Peter Heatly’s choice of diving as a career was inspired by Olympic great Ulise Joseph ‘Pete’ Desjardins, who won silver at the 1924 Paris Olympics and double gold at the 1928 Games in Amsterdam.
Heatly, who grew up in Leith, was 11 when he saw Desjardins dive at an exhibition in Port Seton. Afterwards, he had the chance to speak to his hero, and told him of his budding ambition to be a diver. The Olympian asked to see him dive and offered some tips – and the youngster was hooked.
Entirely self-coached, although a member of Portobello Amateur Swimming Club, by the age of 13 Peter was the East of Scotland champion, holding the title for two years. He was also a Scottish freestyle swimming champion, setting records over 400m and 800m between 1942 and 1946.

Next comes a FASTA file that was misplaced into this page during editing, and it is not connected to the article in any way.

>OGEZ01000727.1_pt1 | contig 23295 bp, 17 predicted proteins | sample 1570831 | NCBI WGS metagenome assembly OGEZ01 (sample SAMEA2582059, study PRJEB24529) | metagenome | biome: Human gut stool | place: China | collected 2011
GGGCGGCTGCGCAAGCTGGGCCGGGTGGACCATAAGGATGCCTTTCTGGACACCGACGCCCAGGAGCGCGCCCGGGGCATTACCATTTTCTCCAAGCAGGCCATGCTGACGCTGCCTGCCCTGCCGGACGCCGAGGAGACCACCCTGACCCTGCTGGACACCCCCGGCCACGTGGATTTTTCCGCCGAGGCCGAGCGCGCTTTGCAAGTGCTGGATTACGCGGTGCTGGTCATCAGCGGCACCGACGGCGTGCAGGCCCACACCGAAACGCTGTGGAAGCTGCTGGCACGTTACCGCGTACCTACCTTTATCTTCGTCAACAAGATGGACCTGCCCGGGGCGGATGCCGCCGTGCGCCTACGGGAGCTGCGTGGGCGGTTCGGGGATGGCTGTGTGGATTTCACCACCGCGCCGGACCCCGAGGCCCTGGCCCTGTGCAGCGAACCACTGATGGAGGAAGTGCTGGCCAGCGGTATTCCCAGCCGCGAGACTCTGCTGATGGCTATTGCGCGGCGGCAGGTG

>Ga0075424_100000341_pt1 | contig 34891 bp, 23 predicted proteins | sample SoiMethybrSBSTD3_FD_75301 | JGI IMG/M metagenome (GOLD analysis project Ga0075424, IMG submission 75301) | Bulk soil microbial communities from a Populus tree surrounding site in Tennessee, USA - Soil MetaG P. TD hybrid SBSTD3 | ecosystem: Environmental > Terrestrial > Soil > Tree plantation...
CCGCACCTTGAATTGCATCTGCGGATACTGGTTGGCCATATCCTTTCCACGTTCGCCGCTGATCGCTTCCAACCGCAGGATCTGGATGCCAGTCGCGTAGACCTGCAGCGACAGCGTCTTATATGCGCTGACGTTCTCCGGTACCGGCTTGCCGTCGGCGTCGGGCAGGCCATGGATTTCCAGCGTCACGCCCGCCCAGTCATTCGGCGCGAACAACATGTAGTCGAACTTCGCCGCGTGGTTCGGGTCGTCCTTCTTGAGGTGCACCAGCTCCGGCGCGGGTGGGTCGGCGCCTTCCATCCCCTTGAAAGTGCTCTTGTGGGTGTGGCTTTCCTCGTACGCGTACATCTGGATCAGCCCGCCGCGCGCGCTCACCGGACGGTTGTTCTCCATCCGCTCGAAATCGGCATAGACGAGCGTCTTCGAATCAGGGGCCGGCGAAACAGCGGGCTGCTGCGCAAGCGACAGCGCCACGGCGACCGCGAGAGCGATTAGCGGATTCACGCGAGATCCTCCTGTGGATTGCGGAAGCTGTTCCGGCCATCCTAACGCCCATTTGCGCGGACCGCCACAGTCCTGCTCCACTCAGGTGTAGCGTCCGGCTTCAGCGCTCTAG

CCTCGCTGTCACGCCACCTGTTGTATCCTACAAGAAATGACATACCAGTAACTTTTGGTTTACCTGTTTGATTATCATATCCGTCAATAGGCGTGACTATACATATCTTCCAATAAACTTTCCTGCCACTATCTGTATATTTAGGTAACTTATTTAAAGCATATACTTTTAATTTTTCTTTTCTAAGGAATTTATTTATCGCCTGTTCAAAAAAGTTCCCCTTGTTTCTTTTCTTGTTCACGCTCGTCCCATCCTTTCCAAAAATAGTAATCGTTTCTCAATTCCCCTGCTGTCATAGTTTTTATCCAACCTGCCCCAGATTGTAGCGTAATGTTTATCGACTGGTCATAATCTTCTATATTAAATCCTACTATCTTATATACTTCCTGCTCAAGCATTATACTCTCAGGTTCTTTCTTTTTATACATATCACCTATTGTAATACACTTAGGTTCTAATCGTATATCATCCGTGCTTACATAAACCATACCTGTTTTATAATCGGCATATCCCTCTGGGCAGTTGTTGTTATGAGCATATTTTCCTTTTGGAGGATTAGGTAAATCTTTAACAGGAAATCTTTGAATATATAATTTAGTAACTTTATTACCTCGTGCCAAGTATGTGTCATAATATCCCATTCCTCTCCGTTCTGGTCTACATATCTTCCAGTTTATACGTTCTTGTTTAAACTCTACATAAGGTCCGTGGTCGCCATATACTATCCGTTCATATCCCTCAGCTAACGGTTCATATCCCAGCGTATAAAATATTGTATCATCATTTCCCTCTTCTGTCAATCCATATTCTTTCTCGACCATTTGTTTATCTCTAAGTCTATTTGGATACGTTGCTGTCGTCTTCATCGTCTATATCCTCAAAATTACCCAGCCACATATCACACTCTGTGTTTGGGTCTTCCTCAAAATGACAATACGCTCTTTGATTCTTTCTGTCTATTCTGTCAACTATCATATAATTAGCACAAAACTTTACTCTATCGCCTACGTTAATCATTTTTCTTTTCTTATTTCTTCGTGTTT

His first gold medal came at the 1950 British Empire Games in Auckland, where he led the pack in the platform and won a silver for springboard in the same event. In 1954, at the British and Empire Commonwealth Games in Vancouver, he won gold in the 3m springboard event and bronze in the 10m platform.
Peter won his final gold in the 10m platform at the 1958 Commonwealth Games in Cardiff, after which he retired from competition. He was awarded a CBE in 1971 and knighted in 1990. He died in Edinburgh in 2015 aged 91.
As well as the Scottish Sports Hall of Fame, he is an inductee of the Scottish Swimming Hall of Fame (2010) and the International Swimming Hall of Fame (2016). Sir Peter’s grandson James has upheld his diving legacy, winning a first Commonwealth medal in Gold Coast, Australia in 2018.
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